Monday, August 22, 2011

You may not know...

There is a part of losing a child no one thinks about, something that you don't predict but makes sense when you think about it.

I never thought about it. I didn't realize it had happened till today. It's common sense and an "outsider" could probable point it out but being in the "storm" I haven't seen it till now.

My little world of me, the hubby, and the Monkey has been turned upside down. It has been shaken to the core and will never be the same. For the rest of my life I will always be the mom whose baby died. My hubby will always be the guy whose baby died. I will always be worried for other newborns and always checking their toes and hands. I will never stop worrying and never stop advocating for pulse ox.

I went over to my best friend's house today. I meant to bring fabric so we could be crafty and make homemade stuffed animals. I forgot. I was so mad at myself for forgetting because it was something I was looking forward to. I thought to myself "why am I forgetting everything!?"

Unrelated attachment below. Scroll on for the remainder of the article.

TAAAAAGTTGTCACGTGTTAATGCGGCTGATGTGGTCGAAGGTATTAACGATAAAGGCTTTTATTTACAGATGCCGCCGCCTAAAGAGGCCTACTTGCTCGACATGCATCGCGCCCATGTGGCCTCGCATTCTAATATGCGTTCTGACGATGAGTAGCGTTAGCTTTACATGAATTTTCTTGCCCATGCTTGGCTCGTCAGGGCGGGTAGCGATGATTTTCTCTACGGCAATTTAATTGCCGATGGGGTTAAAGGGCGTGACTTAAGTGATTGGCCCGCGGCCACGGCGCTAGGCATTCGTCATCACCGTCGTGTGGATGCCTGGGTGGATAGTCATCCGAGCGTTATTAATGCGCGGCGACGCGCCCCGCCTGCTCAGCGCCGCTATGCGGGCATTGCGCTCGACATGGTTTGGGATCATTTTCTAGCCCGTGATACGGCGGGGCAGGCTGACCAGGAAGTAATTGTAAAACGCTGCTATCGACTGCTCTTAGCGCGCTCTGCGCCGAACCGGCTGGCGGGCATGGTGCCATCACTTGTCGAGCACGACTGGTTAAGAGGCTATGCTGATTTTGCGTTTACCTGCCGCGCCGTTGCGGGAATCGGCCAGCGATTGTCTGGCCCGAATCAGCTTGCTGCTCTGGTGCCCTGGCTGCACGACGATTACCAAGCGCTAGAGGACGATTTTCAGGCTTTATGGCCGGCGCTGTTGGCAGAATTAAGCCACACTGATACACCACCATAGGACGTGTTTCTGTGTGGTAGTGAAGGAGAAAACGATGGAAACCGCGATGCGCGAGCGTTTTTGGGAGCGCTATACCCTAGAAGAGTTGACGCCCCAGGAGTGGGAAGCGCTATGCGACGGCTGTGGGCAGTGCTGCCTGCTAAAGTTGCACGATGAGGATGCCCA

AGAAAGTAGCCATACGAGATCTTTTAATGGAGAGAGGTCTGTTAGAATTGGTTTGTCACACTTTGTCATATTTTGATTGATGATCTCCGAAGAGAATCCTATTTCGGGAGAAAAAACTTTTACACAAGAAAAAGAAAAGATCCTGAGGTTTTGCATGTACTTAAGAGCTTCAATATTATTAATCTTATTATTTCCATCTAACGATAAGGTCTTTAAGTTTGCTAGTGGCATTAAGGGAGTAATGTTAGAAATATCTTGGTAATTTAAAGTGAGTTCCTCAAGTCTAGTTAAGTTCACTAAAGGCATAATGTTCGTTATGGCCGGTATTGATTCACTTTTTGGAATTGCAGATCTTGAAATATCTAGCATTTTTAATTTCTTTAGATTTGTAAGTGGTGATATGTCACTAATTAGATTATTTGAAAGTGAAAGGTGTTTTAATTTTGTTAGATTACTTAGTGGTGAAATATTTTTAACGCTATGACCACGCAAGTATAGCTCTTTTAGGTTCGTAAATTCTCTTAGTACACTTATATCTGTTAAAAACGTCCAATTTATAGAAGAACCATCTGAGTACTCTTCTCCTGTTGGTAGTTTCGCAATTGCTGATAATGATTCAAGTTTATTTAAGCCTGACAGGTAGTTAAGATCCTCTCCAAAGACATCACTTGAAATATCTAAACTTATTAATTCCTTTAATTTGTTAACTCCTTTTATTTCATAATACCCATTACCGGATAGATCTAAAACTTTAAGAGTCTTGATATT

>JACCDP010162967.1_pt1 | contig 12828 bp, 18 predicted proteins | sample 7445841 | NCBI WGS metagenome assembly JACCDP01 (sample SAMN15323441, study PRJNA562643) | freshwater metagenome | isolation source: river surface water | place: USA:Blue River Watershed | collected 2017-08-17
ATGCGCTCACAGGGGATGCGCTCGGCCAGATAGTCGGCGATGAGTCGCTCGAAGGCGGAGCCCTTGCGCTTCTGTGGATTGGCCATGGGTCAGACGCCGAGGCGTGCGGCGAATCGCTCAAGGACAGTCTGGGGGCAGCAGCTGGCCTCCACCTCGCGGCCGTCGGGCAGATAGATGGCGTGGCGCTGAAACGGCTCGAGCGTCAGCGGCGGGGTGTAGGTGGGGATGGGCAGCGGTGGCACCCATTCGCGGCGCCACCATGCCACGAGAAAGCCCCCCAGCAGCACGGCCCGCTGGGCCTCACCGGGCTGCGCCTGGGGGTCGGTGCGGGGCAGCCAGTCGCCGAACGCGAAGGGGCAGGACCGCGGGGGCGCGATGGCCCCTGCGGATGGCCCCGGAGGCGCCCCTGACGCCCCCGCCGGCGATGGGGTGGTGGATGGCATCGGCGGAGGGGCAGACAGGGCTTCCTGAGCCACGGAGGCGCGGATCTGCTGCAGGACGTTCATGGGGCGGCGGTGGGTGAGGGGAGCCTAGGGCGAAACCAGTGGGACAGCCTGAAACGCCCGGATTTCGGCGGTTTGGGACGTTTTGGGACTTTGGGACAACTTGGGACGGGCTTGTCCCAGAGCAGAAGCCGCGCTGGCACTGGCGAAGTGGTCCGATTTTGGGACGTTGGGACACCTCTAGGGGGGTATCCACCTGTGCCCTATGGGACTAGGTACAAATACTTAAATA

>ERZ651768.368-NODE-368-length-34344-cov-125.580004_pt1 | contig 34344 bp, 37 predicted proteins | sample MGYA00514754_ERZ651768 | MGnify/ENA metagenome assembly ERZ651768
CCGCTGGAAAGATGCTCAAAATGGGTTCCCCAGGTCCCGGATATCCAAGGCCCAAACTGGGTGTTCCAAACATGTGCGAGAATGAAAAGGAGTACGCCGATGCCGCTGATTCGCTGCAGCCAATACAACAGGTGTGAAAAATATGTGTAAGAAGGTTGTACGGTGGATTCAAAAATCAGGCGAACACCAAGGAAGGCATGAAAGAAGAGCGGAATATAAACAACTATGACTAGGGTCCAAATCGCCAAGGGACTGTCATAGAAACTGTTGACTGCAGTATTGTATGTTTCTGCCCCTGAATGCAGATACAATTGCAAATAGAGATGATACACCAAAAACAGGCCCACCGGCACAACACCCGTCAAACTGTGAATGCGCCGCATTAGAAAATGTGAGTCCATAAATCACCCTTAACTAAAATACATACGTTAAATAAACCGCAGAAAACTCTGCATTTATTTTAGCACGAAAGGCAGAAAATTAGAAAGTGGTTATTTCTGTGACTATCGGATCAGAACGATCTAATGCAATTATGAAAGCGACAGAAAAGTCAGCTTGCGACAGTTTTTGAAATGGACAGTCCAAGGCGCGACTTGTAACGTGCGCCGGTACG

"Because your still grieving, duh"

And it all kind of came together. My brain has been wiped clean. I was so focused for so long on medical terms, medications, doses, chest tubes, cardiology terms, oxygen numbers and feeding schedules; I can't remember anything else. It's all gone. Thank God most of our bills are taken out automatically. If I didn't get a bill in the mail, I would forget to pay anything. I don't go grocery shopping like I used to. I don't pay the bills like I used to. My schedule has been completely upended and is scattered all over the place. I have to focus and tell myself what to do. I used to keep a mental schedule of all bills and appointments but now I can't ever remember something from 3 seconds ago.

My brain is focused only on Corbin and the Monkey.

I feel stupid typing this out for others to read but I never thought about it before. My life will never be the same again. Ever.